Twitter – pros and cons

If you haven’t already read Changing Schools, you can buy a copy here. As well as an essay by me on assessment, it features an even better one by Andrew Old on social media. Andrew interviews and cites a number of policymakers, bloggers and academics about the impact they think social media have had on education policy.  I’m one of the bloggers he interviewed for the essay, and his questions got me thinking – what is Twitter good for? What is it bad for? How can it help us – not just in education and policymaking, but in our lives in general? Here are my pros and cons.

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Pro – allows you to find lots of interesting articles vs. Con – it’s a time sink
Twitter delivers a stream of relevant and important articles and research papers to your timeline. Unfortunately, you’ll be so busy reading the twitter storm that erupts around them and who said what to who about which, that you will never actually get round to reading the actual articles in the first place.

Pro – allows you to gather rapid feedback vs. Con – it’s an echo chamber
If you have any kind of new idea or question, twitter allows you to gather very quick feedback from people who have a direct interest and involvement in the field. Unfortunately, those same people will very likely be highly unrepresentative of the rest of the field.

Pro – allows you to meet interesting people vs. Con – allows you to meet horrible people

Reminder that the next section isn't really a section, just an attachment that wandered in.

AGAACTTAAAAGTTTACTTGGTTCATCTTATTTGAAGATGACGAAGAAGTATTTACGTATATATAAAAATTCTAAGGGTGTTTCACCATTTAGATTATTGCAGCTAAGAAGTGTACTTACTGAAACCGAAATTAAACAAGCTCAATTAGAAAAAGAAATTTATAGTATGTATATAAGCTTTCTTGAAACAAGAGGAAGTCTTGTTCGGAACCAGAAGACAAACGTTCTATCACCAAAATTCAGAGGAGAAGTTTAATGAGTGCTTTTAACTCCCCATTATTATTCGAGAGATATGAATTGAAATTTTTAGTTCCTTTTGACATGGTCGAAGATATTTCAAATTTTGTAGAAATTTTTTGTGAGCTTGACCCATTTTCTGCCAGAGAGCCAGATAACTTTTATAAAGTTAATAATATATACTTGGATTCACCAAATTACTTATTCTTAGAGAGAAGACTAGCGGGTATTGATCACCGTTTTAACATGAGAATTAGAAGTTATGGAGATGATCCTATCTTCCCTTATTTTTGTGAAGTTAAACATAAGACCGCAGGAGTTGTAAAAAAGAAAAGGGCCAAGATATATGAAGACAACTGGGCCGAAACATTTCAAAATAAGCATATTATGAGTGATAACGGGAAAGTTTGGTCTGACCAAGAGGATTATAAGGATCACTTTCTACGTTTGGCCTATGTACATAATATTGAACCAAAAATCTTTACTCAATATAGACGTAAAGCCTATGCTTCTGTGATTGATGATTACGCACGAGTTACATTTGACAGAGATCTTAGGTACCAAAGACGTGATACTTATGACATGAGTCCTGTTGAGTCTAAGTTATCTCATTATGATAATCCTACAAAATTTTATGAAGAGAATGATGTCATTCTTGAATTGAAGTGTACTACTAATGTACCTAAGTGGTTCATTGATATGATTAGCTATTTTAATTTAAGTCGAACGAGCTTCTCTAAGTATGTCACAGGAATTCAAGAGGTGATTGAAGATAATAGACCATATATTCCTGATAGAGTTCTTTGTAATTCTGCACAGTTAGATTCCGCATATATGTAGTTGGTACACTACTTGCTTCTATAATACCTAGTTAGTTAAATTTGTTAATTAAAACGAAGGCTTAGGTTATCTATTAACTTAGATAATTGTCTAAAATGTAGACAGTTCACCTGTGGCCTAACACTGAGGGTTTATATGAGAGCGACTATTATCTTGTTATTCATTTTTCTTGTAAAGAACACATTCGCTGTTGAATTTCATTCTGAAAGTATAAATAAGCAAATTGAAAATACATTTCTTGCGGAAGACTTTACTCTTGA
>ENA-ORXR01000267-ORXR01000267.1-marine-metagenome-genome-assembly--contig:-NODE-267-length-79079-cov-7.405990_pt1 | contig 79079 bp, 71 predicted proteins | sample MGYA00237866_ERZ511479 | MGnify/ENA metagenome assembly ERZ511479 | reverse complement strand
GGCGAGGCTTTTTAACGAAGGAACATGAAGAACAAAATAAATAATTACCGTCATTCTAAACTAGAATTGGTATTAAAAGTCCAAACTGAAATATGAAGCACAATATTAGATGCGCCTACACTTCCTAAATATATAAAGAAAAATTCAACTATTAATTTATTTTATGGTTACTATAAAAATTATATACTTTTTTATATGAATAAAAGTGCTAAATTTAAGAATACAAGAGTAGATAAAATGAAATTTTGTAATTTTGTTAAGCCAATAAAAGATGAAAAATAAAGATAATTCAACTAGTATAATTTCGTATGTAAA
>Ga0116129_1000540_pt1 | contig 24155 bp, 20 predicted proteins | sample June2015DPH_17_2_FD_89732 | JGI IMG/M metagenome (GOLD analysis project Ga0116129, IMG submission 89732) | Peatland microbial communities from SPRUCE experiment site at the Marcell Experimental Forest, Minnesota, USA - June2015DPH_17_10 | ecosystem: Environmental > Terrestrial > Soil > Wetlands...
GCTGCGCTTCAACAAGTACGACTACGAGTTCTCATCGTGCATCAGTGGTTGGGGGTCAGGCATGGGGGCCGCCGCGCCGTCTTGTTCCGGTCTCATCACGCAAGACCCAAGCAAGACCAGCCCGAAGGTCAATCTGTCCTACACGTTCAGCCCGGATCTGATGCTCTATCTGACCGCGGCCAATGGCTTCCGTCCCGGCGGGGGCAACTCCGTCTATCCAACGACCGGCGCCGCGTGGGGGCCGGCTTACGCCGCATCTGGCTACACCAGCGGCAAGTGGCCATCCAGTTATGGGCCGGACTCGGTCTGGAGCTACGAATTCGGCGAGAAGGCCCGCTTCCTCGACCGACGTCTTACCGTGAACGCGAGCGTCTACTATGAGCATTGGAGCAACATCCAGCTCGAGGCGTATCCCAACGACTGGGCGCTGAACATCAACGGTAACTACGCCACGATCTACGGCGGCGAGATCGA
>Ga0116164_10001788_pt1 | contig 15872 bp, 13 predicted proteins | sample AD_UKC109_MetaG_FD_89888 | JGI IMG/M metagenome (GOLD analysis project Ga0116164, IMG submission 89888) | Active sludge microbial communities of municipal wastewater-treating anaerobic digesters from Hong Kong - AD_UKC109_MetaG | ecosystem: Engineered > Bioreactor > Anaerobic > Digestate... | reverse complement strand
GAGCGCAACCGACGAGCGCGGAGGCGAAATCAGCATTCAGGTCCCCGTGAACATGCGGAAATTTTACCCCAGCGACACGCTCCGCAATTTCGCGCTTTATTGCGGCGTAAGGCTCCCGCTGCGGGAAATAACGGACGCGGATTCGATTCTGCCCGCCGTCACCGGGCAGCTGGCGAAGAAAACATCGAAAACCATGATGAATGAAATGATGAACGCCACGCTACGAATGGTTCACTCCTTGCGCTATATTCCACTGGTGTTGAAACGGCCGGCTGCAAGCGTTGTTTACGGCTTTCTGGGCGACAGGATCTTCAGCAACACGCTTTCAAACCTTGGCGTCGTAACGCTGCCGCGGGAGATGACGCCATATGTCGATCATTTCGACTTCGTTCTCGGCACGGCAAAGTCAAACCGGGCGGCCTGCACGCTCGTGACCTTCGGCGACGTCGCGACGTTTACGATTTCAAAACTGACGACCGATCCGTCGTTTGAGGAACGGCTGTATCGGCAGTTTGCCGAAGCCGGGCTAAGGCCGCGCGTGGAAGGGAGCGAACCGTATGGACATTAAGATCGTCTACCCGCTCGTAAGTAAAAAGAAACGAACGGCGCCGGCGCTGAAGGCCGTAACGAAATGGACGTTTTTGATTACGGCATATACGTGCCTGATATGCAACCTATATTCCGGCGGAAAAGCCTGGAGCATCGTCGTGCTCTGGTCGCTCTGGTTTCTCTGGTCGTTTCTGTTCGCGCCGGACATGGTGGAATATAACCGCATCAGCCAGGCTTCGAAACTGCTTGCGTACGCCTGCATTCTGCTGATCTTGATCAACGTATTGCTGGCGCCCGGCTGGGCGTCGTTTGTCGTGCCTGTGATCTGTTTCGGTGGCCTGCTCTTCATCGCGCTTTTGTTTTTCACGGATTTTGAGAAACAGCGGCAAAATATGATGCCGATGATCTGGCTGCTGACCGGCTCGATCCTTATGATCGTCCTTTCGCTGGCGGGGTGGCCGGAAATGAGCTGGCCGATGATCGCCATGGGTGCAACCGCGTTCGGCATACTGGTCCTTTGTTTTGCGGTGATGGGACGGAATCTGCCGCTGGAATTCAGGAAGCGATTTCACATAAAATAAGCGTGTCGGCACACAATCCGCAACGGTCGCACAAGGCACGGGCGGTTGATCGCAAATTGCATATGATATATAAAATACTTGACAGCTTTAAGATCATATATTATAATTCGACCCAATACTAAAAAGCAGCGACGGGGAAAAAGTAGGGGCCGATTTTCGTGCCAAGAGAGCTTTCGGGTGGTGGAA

Twitter means you can meet brilliant people you have lots in common with whom you would never have met otherwise. It also means that you can meet horrible people you have very little in common with whom you would never have met otherwise.

Pro – accelerates discovery of truth vs. Con – retards discovery of truth (always assuming that ‘truth’ is a thing)
Twitter is a (fairly) level playing-field where ideas can grapple. When this happens, Milton tells us, Truth wins. On the other hand, Twitter forces ideas to be compressed and simplified. But, as Donne tells us, the Truth often isn’t simple.

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One thought on “Twitter – pros and cons

  1. Agnes Mcevilly

    The youngest child is seeking meaning; what? who? why? where? are typical mantra words of 3 and 4 year olds! Hence the need for History, Geography, Philosophy,the Arts in general, as well as the ‘hard’ stuff. Given humans insatiable desire/need (Oakshott, Heidegger) for knowledge and understanding, do governments denude curriculums of these subjects or reduce them to levels or numbers, and drive relentlessly maths, science as If everybody is heading for lives in engineering, medicine or the chemical industry? Ironically, research shows that a failure to nurture the imagination in the Liberal Arts affects balanced development, adversely.

    Reply

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